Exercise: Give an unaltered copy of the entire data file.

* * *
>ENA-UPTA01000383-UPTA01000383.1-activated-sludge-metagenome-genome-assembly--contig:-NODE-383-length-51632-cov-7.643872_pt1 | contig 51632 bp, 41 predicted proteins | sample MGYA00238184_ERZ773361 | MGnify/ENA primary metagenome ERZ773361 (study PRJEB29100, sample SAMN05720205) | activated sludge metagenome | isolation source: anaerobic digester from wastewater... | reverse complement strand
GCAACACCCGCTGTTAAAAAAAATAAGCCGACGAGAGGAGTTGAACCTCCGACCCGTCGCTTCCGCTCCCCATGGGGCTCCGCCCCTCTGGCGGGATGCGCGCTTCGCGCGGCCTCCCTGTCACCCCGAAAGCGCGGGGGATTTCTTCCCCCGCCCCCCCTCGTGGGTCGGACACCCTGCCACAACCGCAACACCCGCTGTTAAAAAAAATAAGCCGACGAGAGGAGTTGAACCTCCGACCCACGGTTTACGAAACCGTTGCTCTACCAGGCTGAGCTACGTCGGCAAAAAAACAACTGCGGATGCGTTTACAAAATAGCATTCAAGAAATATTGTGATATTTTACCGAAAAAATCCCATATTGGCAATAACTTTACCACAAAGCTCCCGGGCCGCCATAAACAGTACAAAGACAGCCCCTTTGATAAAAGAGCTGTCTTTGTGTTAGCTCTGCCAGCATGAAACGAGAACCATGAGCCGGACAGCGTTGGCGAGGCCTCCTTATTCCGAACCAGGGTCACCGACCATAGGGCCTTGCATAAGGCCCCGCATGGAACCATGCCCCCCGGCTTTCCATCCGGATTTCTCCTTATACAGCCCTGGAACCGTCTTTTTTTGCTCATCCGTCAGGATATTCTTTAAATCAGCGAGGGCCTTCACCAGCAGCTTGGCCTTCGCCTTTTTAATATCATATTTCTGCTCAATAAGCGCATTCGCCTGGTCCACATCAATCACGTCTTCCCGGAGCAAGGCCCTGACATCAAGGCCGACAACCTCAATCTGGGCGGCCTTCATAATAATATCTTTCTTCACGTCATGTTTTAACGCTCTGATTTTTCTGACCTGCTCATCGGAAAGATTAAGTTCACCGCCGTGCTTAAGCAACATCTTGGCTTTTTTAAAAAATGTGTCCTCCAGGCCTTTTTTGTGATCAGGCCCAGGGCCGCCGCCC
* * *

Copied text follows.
>ENA-UPTA01000383-UPTA01000383.1-activated-sludge-metagenome-genome-assembly--contig:-NODE-383-length-51632-cov-7.643872_pt1 | contig 51632 bp, 41 predicted proteins | sample MGYA00238184_ERZ773361 | MGnify/ENA primary metagenome ERZ773361 (study PRJEB29100, sample SAMN05720205) | activated sludge metagenome | isolation source: anaerobic digester from wastewater... | reverse complement strand
GCAACACCCGCTGTTAAAAAAAATAAGCCGACGAGAGGAGTTGAACCTCCGACCCGTCGCTTCCGCTCCCCATGGGGCTCCGCCCCTCTGGCGGGATGCGCGCTTCGCGCGGCCTCCCTGTCACCCCGAAAGCGCGGGGGATTTCTTCCCCCGCCCCCCCTCGTGGGTCGGACACCCTGCCACAACCGCAACACCCGCTGTTAAAAAAAATAAGCCGACGAGAGGAGTTGAACCTCCGACCCACGGTTTACGAAACCGTTGCTCTACCAGGCTGAGCTACGTCGGCAAAAAAACAACTGCGGATGCGTTTACAAAATAGCATTCAAGAAATATTGTGATATTTTACCGAAAAAATCCCATATTGGCAATAACTTTACCACAAAGCTCCCGGGCCGCCATAAACAGTACAAAGACAGCCCCTTTGATAAAAGAGCTGTCTTTGTGTTAGCTCTGCCAGCATGAAACGAGAACCATGAGCCGGACAGCGTTGGCGAGGCCTCCTTATTCCGAACCAGGGTCACCGACCATAGGGCCTTGCATAAGGCCCCGCATGGAACCATGCCCCCCGGCTTTCCATCCGGATTTCTCCTTATACAGCCCTGGAACCGTCTTTTTTTGCTCATCCGTCAGGATATTCTTTAAATCAGCGAGGGCCTTCACCAGCAGCTTGGCCTTCGCCTTTTTAATATCATATTTCTGCTCAATAAGCGCATTCGCCTGGTCCACATCAATCACGTCTTCCCGGAGCAAGGCCCTGACATCAAGGCCGACAACCTCAATCTGGGCGGCCTTCATAATAATATCTTTCTTCACGTCATGTTTTAACGCTCTGATTTTTCTGACCTGCTCATCGGAAAGATTAAGTTCACCGCCGTGCTTAAGCAACATCTTGGCTTTTTTAAAAAATGTGTCCTCCAGGCCTTTTTTGTGATCAGGCCCAGGGCCGCCGCCC